HS2 Burial Grounds research – academic and industry collaboration to maximise public benefit

Andrea Bradley, HS2 Ltd

This work has involved collaboration from colleagues across the academic community as well as from within HS2’s supply chain of specialist and technical organisations. Among attendees at an initial workshop in 2019 hosted by HS2 Ltd and Historic England, to develop collaborative research ideas and a partnership working approach, were more than a dozen research institutions including the Universities of Oxford, Durham, Cambridge, Bradford, London, York, Southampton and Liverpool John Moores, as well as the Francis Crick Institute.

HS2 Ltd have a research strategy (HERDS) that underpins all of the heritage and archaeological work on Phase 1 of the Project and extends to archaeological work carried out within the large burial grounds at Euston, Birmingham and Stoke Mandeville. HS2 are obliged under the High-Speed Rail Act (the Heritage Memorandum), to deliver a full programme of archaeology, including analysis and publication, as would be expected of any development project in the UK. It is a priority of HS2 as a publicly funded project to deliver knowledge creation, and to ensure that maximum public benefit is achieved from the archaeological work carried out on the Project.

However, HS2 recognise that there will be a point at which HS2’s commitments are met, but there is still enormous additional research potential in the data from the Project. This initiative was developed to start sharing data as soon as possible, so that others can think about how it might deliver their research strategies, projects and teaching. This will increase the impact of the work HS2 has done, beyond the limits and requirements of the project itself.

Many of the institutions named above are already involved in the analysis and further research on the burial grounds, through HS2 Ltd’s specialist supply chain. It is hoped that in future many more will be involved as partners of different types, delivering large-scale research, individual projects, PhDs and teaching programmes.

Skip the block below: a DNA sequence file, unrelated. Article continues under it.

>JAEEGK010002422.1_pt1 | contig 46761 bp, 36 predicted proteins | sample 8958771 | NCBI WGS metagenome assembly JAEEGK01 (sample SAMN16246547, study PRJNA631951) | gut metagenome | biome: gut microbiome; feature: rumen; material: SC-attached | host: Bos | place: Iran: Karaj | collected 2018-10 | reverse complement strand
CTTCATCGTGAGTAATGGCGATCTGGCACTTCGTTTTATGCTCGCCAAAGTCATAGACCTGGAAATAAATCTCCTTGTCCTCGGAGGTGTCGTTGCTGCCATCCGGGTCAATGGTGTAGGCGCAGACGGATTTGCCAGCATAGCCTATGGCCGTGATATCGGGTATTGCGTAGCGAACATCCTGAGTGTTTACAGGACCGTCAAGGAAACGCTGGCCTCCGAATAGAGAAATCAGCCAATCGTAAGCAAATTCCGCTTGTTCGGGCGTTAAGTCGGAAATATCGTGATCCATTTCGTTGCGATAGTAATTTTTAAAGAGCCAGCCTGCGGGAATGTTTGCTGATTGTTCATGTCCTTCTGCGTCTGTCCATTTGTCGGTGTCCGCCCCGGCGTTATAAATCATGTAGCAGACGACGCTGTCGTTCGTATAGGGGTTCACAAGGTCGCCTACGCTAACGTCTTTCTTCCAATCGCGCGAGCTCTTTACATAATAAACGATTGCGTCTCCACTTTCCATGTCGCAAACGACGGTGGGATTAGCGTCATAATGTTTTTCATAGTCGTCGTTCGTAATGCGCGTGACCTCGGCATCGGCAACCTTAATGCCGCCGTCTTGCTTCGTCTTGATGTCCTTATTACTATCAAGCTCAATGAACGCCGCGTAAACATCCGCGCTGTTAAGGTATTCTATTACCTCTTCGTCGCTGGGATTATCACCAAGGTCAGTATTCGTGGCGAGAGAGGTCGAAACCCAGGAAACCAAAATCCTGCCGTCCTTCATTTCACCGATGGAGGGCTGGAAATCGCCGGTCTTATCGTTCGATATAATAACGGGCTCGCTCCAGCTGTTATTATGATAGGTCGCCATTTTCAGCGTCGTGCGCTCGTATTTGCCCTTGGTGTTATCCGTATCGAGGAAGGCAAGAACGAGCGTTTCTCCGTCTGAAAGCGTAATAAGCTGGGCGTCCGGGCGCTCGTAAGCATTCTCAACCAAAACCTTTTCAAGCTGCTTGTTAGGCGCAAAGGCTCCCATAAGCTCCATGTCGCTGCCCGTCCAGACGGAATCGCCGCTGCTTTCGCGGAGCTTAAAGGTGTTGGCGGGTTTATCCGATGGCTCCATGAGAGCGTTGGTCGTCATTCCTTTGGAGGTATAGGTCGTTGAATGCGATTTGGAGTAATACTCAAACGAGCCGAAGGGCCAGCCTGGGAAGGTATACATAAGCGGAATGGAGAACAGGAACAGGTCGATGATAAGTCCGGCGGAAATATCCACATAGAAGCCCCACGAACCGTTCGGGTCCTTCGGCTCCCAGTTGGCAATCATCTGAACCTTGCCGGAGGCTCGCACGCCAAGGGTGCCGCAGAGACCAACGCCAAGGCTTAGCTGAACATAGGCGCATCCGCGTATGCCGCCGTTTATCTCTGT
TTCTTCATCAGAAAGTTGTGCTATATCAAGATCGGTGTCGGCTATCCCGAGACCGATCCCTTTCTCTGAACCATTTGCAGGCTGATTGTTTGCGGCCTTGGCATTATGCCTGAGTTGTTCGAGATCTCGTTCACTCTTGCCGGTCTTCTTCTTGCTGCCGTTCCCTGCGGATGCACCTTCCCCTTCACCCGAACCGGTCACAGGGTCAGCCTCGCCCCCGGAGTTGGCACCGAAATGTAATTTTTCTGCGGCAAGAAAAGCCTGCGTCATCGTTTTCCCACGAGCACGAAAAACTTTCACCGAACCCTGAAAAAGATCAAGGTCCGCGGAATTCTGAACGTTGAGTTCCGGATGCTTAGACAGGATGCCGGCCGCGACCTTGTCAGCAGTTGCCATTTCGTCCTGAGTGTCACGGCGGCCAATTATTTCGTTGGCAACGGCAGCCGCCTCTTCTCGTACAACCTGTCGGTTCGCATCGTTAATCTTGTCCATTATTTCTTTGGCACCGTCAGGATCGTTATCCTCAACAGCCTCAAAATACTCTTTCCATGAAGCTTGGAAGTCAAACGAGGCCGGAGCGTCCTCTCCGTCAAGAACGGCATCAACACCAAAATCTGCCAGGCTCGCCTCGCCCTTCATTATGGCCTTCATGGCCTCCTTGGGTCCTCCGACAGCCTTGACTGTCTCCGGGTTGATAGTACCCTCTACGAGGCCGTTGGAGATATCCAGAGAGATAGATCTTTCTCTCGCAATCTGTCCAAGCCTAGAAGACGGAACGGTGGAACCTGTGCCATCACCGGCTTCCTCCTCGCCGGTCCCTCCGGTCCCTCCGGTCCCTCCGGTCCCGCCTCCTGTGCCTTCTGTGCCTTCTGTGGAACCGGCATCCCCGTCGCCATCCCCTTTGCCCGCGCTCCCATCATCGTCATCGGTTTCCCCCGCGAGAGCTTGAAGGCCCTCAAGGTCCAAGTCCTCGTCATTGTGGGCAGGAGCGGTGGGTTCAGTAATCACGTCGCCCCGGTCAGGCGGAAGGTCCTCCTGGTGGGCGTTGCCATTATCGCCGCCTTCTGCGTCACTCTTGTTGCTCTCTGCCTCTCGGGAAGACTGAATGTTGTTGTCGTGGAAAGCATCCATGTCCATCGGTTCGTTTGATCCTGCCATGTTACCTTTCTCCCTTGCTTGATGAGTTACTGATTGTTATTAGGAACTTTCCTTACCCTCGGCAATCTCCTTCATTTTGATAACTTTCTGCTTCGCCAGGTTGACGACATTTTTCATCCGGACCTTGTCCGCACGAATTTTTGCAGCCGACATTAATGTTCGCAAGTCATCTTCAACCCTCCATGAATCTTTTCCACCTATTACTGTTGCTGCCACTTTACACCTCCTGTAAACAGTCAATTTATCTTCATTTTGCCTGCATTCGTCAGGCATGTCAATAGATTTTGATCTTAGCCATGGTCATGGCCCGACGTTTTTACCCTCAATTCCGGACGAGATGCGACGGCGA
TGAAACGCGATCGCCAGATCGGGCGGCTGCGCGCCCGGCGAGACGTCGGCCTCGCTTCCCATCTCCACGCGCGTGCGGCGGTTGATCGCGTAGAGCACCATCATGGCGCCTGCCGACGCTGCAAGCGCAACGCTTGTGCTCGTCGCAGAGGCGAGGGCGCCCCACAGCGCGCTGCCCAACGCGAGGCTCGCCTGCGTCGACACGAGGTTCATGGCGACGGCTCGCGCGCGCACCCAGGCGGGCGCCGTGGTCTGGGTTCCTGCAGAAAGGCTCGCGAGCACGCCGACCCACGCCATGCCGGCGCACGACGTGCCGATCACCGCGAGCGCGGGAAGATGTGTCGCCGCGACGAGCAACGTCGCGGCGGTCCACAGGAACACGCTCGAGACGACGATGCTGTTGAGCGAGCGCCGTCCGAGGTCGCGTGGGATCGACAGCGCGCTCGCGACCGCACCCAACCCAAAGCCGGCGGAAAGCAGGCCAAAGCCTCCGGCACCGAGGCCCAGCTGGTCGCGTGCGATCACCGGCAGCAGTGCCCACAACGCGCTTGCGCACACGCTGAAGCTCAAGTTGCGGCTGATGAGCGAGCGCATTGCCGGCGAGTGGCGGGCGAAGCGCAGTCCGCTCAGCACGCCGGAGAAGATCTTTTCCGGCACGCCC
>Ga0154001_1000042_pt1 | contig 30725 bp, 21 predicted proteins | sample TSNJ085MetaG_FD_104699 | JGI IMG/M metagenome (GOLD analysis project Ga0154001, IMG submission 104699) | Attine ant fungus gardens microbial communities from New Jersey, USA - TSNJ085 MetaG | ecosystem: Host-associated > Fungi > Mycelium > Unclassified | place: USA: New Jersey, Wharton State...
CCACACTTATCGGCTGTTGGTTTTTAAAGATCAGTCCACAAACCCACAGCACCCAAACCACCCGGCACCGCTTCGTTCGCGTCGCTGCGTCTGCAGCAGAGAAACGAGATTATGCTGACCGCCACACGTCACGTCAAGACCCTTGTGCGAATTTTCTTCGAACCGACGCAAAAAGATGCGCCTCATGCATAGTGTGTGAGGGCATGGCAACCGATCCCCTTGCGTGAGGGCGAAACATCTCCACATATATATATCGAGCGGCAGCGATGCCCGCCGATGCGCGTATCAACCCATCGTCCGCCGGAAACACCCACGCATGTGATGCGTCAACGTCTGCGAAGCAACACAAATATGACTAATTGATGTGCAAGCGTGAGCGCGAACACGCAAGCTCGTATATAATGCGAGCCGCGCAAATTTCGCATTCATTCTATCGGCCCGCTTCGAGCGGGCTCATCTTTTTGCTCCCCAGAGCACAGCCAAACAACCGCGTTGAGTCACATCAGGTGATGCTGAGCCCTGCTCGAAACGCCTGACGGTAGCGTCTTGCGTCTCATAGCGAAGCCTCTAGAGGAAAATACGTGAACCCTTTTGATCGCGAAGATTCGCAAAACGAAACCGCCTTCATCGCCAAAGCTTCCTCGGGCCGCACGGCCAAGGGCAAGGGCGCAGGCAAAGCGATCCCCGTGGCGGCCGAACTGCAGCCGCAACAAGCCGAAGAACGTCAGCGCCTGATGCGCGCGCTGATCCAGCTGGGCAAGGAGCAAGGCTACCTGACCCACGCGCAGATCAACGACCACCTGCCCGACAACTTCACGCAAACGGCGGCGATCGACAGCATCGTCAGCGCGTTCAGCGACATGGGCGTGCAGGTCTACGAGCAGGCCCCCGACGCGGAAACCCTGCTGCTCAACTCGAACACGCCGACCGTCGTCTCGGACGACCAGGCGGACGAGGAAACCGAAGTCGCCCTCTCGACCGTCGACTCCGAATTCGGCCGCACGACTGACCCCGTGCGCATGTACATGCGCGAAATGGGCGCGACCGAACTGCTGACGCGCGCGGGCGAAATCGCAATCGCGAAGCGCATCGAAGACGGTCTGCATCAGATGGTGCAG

Collaboration started officially in September 2019 with the data-sharing workshop, at which participants were invited to hear about the latest results from the burial grounds and offer new or alternative research perspectives. The main aim and most significant outcome of this event was to establish a network of potential future partners, and to introduce partners to each other. This has resulted in a number of joint projects being developed to seek funding both from within and outside of HS2. As part of this process, partners are in ongoing dialogue with the team at HS2 and with their specialists.

While the legacy of the collaboration is still to be defined, it is likely to be a suite of research projects from high level and strategic scientific and biomolecular research down to community-based training and educational initiatives.

Lessons, particularly for future large-scale infrastructure projects might be – don’t be afraid to share, despite what you might perceive to be insurmountable barriers imposed by the governance of your project. They shouldn’t put you off. Also, share as early as possible, because the time it takes to develop working relationships and deliver results within project governance and other institutional parameters is longer even than you might imagine.

Investigations at St James’s Gardens, Euston. Credit: Costain-Skanska